CO2 Laser 4

    As with my "Gilligan's" and "Poor Man's" CO2 lasers, CO2 laser number 4 is being designed with an emphasis on very basic and readily available materials. Unlike the two designs mentioned above, number four is an attempt to obtain performance that I hope will rival that of my first and third designs. Remember that the first and third designs used a proper ZnSe output coupler. The use of 'real' laser optics, via a ZnSe output coupler, permits performance similar to that of commercial laser devices. In the Gilligan's and Poor Man's designs, a hole with a salt window is used to pass the output beam. Mirrors at both ends of the laser tube must still be aligned, but one of them has a small opening to pass the output beam. In order to optimize such an arrangement however, I believe it is necessary for at least one of the resonator mirrors to be concave. The idea is for the amplified laser energy to gradually converge with each pass, eventually passing through the small hole that is centered within the diameter of one of the mirrors. The Gilligan's and Poor Man's devices use two plane (flat) mirrors. My expectation is that in using a wider bore (laser tube) and concave mirror, I will be able to better make use of the entire active area of the laser discharge. Poor Man's and Gilligan's used a bore of only 6mm (in one case) and 1/2" in the other. Number 4 will employ a 1" wide laser tube. The tube is comprised of an ordinary T8 fluorescent lamp bulb, and the water jacket tube is made from a T12 fluorescent lamp bulb.

    A long focal length concave mirror will be hand ground, using the Dobsonian mirror making technique. The Dobsonian technique is a method used by amateur telescope builders. I decided to attempt this technique with copper instead of glass, for three primary reasons: copper is much softer, and therefore easier/faster to grind than glass, copper has good reflective properties at the relevant wavelength, and glass must have metal sputtered onto it (a non trivial process in and of itself). The fabrication of copper mirrors, for this specific purpose, is currently under investigation by physics instructor John Gates. Mr. Gates and I are working together on this project - he is developing the mirror making technique while I am constructing the laser tube. Mr. Gates has already made some very significant discoveries regarding this process. I will share his success and progress as it develops - his work being an essential contribution to the overall design.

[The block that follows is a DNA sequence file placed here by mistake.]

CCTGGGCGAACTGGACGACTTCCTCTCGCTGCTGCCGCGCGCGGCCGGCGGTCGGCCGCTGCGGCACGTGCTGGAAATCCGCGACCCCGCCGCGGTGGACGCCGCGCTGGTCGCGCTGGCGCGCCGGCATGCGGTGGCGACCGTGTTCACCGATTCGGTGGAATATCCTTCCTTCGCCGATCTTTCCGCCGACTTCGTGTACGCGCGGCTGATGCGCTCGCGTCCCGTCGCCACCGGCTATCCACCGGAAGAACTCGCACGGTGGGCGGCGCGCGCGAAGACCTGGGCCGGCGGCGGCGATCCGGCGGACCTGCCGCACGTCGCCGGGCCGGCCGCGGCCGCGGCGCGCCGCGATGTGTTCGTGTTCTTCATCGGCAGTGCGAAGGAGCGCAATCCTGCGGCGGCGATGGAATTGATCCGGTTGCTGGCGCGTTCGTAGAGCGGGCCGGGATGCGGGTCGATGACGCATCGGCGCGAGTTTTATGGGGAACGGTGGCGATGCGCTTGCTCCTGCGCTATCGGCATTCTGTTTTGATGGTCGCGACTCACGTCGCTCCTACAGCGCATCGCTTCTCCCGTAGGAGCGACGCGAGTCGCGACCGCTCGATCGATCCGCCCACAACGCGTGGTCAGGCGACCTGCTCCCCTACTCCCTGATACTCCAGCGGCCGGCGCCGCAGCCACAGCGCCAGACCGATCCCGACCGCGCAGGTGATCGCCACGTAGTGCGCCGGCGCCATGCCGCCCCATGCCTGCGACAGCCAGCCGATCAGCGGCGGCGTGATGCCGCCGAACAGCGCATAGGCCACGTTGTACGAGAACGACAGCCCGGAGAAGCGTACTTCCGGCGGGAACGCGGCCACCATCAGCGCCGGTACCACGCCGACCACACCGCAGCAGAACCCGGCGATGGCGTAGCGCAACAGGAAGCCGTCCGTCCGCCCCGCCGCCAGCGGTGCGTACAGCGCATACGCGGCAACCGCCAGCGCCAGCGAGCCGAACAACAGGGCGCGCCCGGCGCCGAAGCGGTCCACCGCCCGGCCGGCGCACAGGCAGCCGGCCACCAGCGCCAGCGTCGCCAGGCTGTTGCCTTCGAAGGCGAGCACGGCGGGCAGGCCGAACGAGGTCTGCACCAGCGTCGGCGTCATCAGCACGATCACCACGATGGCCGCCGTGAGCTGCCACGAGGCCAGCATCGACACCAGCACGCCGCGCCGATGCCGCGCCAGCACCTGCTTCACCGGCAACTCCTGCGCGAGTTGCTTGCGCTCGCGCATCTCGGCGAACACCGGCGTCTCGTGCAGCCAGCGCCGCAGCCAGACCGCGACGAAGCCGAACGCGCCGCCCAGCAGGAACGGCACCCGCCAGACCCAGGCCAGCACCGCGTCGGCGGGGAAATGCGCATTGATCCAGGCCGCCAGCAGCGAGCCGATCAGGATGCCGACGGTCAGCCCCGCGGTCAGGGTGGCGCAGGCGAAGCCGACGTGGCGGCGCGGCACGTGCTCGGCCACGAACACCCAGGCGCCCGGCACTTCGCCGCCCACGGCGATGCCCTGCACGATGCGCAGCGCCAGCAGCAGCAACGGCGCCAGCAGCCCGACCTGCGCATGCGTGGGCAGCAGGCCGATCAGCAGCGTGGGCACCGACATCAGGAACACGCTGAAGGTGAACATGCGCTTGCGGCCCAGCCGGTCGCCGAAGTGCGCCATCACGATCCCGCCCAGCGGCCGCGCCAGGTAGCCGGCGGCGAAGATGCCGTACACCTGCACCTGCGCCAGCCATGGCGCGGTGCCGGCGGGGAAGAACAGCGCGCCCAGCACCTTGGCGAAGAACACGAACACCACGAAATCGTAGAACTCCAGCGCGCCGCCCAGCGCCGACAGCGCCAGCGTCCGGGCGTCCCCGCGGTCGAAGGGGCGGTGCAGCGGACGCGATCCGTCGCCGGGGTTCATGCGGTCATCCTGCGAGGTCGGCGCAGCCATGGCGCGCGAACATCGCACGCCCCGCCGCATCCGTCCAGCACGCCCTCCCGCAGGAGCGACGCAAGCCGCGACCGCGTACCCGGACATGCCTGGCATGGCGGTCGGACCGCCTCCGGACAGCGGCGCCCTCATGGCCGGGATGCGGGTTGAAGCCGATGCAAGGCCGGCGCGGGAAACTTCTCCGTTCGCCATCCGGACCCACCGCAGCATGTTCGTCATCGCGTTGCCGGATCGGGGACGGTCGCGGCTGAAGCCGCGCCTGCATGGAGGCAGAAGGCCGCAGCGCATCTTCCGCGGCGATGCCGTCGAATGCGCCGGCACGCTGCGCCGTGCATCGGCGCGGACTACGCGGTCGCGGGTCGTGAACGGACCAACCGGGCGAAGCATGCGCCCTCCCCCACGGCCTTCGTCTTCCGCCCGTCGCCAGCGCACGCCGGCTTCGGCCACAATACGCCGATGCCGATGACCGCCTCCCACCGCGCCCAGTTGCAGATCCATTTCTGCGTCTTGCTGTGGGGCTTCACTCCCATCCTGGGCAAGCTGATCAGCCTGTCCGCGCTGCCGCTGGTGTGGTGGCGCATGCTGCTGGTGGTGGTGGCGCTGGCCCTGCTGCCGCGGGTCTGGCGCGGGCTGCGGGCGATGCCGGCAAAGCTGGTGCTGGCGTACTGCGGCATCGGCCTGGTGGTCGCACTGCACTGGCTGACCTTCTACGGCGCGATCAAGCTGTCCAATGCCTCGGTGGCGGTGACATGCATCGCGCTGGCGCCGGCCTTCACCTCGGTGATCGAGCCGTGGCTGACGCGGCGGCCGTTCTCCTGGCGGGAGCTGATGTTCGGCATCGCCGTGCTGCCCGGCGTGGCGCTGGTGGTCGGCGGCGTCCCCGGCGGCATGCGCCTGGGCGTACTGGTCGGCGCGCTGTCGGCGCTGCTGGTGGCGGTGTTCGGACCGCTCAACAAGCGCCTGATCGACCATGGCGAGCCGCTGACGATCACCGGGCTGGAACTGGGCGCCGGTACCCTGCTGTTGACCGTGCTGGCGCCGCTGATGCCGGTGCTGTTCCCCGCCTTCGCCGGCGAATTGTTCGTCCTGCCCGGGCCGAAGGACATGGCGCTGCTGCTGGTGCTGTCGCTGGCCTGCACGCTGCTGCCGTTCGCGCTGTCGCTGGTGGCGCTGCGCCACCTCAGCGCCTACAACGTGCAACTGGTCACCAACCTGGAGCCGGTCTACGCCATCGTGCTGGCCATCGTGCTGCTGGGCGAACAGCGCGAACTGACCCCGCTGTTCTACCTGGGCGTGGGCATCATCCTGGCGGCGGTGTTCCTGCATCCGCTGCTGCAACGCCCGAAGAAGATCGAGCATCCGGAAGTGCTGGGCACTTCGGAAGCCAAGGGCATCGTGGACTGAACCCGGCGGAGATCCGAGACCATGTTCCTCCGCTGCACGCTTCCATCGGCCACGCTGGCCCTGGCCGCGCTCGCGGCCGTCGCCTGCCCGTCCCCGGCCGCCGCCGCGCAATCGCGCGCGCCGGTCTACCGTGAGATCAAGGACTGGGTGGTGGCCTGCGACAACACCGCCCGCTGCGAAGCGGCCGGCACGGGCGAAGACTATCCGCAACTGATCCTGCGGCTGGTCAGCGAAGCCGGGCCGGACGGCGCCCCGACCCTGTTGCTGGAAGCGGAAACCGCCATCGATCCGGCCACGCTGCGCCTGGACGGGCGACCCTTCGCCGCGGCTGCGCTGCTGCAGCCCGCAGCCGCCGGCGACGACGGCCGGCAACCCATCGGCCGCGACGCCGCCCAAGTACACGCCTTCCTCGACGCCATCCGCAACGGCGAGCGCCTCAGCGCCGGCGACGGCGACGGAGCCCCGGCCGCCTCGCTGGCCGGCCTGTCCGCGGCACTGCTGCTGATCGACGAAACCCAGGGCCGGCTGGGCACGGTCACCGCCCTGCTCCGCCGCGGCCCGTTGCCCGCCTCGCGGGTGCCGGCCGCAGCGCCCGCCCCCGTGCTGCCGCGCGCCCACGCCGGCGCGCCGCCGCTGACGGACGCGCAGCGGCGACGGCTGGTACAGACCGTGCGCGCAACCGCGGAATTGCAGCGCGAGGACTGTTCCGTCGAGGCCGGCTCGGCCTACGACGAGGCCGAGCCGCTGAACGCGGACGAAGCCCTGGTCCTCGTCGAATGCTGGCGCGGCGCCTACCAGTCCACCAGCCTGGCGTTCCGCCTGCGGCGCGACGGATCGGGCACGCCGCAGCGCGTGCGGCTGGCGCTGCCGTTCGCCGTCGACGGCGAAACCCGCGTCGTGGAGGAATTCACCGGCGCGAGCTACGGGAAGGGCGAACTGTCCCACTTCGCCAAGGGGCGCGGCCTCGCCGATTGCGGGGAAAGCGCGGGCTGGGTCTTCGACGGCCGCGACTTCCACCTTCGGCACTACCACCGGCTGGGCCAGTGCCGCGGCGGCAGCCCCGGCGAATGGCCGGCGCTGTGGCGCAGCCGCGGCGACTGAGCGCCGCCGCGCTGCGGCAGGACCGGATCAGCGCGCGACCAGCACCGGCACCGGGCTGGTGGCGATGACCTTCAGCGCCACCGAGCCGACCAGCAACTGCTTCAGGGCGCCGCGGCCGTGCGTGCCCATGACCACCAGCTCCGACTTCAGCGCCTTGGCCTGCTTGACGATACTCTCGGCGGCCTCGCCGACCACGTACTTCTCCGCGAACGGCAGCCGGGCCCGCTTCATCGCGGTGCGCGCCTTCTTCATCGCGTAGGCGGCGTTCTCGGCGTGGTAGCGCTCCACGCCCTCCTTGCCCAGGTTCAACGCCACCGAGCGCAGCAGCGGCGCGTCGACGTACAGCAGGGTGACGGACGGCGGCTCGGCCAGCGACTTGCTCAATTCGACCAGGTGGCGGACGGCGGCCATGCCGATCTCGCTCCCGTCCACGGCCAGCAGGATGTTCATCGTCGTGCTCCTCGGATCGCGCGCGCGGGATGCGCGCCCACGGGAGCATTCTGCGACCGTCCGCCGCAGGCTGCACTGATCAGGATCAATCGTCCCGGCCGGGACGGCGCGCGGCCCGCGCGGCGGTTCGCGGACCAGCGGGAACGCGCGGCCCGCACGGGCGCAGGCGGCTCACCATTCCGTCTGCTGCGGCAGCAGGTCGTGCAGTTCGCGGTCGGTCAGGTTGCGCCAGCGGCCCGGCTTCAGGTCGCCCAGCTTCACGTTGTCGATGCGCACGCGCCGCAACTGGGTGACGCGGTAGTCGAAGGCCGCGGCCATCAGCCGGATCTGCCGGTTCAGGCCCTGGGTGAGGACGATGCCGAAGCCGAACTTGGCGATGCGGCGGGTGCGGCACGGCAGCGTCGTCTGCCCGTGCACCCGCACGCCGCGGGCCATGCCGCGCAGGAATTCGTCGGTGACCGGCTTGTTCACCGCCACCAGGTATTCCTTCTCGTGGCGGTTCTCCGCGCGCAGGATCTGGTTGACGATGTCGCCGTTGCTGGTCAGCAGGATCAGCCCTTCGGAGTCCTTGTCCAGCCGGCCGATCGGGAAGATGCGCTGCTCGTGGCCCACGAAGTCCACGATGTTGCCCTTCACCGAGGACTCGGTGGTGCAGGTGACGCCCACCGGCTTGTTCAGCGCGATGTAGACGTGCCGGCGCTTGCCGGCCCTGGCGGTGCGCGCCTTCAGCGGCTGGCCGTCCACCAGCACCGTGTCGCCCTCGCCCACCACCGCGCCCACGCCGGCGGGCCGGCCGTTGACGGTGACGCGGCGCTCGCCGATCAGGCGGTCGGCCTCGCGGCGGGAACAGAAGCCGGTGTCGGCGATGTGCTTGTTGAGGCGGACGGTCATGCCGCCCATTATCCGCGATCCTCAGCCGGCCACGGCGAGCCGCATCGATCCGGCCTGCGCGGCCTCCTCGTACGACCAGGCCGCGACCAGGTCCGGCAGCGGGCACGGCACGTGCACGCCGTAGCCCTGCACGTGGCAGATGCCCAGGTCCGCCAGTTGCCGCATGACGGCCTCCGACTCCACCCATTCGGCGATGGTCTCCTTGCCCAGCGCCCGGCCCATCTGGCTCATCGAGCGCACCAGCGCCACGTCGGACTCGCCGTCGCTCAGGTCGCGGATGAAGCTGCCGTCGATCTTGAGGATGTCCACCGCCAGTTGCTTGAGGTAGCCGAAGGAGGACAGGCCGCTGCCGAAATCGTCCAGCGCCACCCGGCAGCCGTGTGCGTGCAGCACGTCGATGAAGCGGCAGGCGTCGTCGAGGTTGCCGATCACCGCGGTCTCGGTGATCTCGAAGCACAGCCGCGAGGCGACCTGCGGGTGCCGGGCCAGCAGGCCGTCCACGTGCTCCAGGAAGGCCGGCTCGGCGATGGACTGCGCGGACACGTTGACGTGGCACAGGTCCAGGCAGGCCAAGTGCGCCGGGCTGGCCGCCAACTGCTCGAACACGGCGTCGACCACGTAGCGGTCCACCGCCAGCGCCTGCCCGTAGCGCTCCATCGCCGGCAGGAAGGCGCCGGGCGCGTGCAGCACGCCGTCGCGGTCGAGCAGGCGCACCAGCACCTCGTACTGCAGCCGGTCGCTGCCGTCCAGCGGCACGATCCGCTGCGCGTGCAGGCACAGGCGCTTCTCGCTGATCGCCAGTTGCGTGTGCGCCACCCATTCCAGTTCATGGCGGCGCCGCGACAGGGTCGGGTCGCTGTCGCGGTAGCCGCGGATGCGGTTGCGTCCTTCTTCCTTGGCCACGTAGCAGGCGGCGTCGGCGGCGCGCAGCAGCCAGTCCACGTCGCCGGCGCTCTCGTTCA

Here is my part of the construction, as currently underway:

    As with my first laser, steel washers are drilled with strategically positioned holes in order to accommodate a three point adjustment plane. One of the washers is secured to an aluminum pipe using JB weld epoxy, and sliver paint is then applied to the epoxy for aesthetics. A hole is drilled in the electrode tube to accommodate a hose connector. Each of the two electrodes must have a hose connector - the vacuum pump will be connected to one hose connector and the gas supply will be connected to the other.